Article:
Generally, the initial business meeting will not require the exchanging of gifts. However, when negotiations have been completed and the seal has been made a small gift can be appropriate.
At Christmas time, it is customary to send small Christmas gifts to clients, whether pens, crystal, diaries or a gift that is related to the business.
If your client invites you to their house then it is customary to bring a small gift. Expensive chocolates and flowers will be received for the hostess and wine for the host. Never give lilies, chrysanthemums (represents death), 13 flowers (unlucky) or red flowers as it is the symbol of the revolution.
Planning your business meeting:
In order to organise your meeting, it is advisable to have a contact who knows your prospective client so that they can provide you with an introduction. The reason for this is that the Portuguese prefer to do business with someone they can trust and word of mouth from someone they know, will go a long way. You should arrange your appointment in writing and confirm it a couple of days before.
Many Portuguese businesses and industries have a highly hierarchical structure as a result of state and family owned consortiums having held the market share of the economy in the past. Businesses in the main will therefore be centralised, highly hierarchical, with key figures and an emphasis on respecting age and position. When planning your meeting, it is recommended that you fully understanding the ins and outs of the organisation you are looking to work with as well as knowing exactly who the individuals you need to be working with are. Remember procedures within business meetings are very formal and you must respect these conventions.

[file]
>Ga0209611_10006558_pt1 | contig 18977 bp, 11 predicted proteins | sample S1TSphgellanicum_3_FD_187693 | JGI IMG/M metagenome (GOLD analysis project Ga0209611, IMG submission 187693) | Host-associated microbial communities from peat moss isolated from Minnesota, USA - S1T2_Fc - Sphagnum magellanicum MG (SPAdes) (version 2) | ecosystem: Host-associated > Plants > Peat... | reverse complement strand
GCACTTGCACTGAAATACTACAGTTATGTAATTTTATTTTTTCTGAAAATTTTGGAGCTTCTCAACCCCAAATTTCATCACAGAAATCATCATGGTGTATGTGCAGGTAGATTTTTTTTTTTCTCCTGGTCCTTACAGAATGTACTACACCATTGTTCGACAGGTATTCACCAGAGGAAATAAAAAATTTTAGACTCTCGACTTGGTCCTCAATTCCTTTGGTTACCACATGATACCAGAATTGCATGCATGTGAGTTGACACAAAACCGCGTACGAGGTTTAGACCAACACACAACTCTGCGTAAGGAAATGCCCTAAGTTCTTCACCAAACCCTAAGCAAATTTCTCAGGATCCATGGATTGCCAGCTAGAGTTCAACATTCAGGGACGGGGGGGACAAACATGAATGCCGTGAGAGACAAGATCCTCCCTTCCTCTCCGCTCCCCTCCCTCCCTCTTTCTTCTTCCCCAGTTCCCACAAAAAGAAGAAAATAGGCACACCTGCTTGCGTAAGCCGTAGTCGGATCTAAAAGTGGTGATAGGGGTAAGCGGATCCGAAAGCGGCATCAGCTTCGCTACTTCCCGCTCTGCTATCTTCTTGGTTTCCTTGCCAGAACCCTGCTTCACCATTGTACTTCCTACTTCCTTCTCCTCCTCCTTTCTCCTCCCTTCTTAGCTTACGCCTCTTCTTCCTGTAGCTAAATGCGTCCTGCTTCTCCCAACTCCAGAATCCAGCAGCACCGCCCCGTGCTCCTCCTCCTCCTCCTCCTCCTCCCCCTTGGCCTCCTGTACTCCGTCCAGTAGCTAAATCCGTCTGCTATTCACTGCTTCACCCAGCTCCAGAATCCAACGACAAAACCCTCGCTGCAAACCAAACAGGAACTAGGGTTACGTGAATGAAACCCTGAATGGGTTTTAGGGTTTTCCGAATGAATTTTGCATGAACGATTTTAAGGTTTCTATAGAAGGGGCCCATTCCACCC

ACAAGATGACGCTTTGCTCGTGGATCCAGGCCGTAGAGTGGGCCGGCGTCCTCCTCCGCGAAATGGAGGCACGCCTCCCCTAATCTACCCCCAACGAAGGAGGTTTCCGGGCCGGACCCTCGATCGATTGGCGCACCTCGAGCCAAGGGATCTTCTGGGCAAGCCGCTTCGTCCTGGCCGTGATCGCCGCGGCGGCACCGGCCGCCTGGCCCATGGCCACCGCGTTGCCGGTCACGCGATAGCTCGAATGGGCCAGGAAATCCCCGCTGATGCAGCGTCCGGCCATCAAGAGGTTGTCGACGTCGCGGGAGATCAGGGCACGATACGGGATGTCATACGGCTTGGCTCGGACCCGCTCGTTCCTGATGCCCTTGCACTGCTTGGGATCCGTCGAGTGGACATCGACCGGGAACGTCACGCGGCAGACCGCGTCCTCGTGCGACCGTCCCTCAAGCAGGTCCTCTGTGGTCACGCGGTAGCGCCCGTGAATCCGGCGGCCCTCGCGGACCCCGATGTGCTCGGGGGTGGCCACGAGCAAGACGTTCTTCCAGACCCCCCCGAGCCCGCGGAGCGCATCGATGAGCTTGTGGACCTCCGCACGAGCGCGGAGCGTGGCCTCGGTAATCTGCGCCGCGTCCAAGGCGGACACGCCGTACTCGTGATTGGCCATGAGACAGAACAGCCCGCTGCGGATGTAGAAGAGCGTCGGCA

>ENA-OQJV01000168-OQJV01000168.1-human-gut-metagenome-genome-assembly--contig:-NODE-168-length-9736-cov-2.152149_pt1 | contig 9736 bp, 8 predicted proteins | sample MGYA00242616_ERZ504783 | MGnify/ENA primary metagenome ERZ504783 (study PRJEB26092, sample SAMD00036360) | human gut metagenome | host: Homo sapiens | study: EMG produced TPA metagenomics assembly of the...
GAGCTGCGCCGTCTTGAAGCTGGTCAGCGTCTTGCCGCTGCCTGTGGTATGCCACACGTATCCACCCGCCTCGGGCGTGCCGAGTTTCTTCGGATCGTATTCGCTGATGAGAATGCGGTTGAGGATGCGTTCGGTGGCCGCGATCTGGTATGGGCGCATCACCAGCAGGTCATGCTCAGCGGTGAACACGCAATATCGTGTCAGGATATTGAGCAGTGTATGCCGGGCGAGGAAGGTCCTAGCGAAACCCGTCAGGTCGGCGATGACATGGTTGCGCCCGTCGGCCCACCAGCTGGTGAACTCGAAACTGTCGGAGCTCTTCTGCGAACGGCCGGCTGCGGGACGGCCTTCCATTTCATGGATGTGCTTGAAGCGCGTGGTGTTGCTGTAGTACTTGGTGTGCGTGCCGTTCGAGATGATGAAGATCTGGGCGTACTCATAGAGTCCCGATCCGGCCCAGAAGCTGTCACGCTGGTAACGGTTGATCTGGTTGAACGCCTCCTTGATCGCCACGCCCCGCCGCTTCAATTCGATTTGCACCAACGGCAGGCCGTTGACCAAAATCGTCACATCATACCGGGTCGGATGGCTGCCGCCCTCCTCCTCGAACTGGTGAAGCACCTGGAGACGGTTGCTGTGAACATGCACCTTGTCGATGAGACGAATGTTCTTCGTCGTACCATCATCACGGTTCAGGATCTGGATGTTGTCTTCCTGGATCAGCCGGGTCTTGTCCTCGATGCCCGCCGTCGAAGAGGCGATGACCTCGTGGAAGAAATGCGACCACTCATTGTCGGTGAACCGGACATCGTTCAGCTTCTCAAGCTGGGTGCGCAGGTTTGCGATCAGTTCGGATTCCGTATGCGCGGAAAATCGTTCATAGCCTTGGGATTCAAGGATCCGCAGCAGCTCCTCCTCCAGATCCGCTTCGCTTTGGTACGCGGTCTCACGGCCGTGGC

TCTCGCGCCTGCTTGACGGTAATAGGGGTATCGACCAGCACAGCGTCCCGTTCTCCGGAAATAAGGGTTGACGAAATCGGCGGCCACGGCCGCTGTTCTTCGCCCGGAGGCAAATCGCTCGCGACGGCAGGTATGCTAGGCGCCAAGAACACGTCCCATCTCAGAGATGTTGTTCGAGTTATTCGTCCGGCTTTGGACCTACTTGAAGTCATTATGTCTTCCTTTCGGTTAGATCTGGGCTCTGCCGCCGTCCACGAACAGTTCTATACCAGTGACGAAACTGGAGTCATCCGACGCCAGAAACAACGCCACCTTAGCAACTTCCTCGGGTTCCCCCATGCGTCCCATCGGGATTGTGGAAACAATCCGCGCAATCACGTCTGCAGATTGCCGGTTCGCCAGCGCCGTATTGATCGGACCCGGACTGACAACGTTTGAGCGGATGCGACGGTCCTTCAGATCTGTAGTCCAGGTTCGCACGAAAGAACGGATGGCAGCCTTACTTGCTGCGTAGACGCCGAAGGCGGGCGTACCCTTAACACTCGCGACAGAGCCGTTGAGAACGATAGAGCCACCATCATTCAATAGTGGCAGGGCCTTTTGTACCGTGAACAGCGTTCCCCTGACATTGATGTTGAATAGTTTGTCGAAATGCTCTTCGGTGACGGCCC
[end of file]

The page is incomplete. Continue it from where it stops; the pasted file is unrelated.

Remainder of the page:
Most businesses and industries follow a 9 am to 6 pm working day. When scheduling your meeting be aware that ‘in the afternoon’ in Portugal can mean anything from between 1 pm to 6 pm, so make sure that you specify the exact time you wish to meet for it to be clear for both parties.
August is generally the time when most people take time off for annual leave so this can be a very difficult to time to schedule a business meeting. The same case applies to public holidays, Christmas and the New Year.
Don’t let it happen to you!
On one occasion a business deal fell through. Why? The client failed to spend the time getting to know their prospective client and jumped straight into business negotiations, they turned up late and did not respect their clients with the correct greetings or dress. This was not seen in good light and as a lack of respect towards the prospective client and the deal fell through.
Always be respectful of your prospective business partner’s culture and traditions. Here at Lingua Translations, we offer cross-cultural training to ensure that your business dealings are not ruined by an inadequate knowledge of your target culture. Contact us now to find out more!